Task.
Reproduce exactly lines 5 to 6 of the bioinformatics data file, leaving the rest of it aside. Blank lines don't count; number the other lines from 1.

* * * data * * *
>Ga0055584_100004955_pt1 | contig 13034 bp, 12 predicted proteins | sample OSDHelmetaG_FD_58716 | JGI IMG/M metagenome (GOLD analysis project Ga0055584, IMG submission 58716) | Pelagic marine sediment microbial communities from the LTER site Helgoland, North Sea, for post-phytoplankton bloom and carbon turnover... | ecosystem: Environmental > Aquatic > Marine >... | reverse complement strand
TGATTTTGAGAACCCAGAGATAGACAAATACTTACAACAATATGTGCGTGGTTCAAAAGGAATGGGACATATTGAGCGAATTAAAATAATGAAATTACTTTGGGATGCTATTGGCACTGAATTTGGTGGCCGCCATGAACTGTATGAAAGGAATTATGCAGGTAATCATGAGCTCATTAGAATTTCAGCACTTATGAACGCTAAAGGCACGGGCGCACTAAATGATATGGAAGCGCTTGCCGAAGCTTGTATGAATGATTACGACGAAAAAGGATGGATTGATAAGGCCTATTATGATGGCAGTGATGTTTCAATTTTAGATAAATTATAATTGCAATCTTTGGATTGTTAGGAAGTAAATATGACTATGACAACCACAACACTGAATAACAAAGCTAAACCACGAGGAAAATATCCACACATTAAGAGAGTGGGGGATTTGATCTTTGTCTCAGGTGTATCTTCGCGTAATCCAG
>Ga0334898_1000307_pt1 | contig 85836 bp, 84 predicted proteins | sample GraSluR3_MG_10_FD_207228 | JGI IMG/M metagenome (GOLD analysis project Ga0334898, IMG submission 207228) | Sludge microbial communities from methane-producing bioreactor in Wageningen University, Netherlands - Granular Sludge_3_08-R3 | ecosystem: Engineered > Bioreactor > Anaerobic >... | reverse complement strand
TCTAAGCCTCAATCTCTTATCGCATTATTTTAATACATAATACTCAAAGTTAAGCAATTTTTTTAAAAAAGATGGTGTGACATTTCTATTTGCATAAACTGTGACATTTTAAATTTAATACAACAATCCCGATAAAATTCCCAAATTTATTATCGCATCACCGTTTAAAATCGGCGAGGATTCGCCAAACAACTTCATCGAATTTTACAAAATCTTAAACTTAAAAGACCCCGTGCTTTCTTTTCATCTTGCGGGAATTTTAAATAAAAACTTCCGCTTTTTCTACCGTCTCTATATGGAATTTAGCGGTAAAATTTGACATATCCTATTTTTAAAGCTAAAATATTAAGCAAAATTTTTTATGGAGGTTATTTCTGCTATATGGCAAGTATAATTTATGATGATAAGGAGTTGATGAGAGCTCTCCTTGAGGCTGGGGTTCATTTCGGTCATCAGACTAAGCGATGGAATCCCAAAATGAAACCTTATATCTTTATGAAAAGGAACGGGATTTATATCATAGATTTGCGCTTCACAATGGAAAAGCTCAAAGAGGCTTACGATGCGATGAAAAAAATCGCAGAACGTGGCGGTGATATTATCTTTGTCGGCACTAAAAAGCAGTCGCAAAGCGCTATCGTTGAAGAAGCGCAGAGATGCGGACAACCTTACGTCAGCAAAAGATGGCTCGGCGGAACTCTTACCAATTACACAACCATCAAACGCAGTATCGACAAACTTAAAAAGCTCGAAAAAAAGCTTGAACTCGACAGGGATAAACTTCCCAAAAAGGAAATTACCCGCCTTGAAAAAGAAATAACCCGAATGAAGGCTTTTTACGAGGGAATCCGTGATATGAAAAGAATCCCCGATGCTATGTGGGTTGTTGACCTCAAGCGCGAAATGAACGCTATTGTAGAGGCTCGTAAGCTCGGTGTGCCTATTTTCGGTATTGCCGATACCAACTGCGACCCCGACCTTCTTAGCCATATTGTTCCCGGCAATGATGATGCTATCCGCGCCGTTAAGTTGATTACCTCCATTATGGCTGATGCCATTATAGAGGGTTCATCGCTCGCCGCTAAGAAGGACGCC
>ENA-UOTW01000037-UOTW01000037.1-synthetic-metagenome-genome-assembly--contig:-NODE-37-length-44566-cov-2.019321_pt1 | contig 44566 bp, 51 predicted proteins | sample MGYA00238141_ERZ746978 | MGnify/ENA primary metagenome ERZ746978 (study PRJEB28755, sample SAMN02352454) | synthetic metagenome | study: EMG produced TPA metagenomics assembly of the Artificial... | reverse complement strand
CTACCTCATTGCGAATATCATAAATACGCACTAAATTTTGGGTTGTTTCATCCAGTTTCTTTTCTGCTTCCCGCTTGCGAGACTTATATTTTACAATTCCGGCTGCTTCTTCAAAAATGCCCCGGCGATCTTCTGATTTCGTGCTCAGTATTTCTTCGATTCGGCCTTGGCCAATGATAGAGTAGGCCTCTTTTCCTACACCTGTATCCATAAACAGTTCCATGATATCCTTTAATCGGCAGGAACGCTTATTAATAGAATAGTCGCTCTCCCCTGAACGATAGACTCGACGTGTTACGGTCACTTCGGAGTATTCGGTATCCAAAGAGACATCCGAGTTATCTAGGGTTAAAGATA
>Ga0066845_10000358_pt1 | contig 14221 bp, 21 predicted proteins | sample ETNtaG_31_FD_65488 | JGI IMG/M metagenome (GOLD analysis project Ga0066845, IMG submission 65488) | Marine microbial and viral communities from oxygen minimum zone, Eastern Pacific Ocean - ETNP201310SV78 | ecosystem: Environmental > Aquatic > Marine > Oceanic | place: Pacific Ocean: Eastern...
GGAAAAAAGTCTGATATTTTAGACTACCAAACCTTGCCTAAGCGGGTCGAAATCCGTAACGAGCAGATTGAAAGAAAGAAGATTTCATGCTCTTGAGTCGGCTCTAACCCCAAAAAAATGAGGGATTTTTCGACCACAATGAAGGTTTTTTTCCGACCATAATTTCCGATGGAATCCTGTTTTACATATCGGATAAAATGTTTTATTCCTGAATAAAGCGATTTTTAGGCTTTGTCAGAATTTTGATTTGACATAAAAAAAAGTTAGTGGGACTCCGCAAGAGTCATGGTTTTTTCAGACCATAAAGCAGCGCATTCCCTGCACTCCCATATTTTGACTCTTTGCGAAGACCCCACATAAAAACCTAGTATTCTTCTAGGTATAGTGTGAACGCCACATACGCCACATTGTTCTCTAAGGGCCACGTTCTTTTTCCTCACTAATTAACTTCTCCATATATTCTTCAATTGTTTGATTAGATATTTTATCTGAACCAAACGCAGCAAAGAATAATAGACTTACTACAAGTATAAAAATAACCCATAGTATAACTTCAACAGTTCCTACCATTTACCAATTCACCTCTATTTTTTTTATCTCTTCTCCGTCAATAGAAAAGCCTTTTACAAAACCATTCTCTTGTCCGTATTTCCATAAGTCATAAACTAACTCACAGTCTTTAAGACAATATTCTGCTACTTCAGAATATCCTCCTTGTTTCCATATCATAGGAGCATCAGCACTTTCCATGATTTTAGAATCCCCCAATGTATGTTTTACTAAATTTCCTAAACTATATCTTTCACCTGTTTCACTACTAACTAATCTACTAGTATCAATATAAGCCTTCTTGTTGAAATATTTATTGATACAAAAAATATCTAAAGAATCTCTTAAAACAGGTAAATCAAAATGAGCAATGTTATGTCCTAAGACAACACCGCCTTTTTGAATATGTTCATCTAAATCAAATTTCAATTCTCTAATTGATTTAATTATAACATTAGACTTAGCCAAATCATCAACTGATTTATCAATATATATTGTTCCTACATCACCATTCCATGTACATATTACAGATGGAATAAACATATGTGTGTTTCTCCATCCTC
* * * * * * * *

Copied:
>ENA-UOTW01000037-UOTW01000037.1-synthetic-metagenome-genome-assembly--contig:-NODE-37-length-44566-cov-2.019321_pt1 | contig 44566 bp, 51 predicted proteins | sample MGYA00238141_ERZ746978 | MGnify/ENA primary metagenome ERZ746978 (study PRJEB28755, sample SAMN02352454) | synthetic metagenome | study: EMG produced TPA metagenomics assembly of the Artificial... | reverse complement strand
CTACCTCATTGCGAATATCATAAATACGCACTAAATTTTGGGTTGTTTCATCCAGTTTCTTTTCTGCTTCCCGCTTGCGAGACTTATATTTTACAATTCCGGCTGCTTCTTCAAAAATGCCCCGGCGATCTTCTGATTTCGTGCTCAGTATTTCTTCGATTCGGCCTTGGCCAATGATAGAGTAGGCCTCTTTTCCTACACCTGTATCCATAAACAGTTCCATGATATCCTTTAATCGGCAGGAACGCTTATTAATAGAATAGTCGCTCTCCCCTGAACGATAGACTCGACGTGTTACGGTCACTTCGGAGTATTCGGTATCCAAAGAGACATCCGAGTTATCTAGGGTTAAAGATA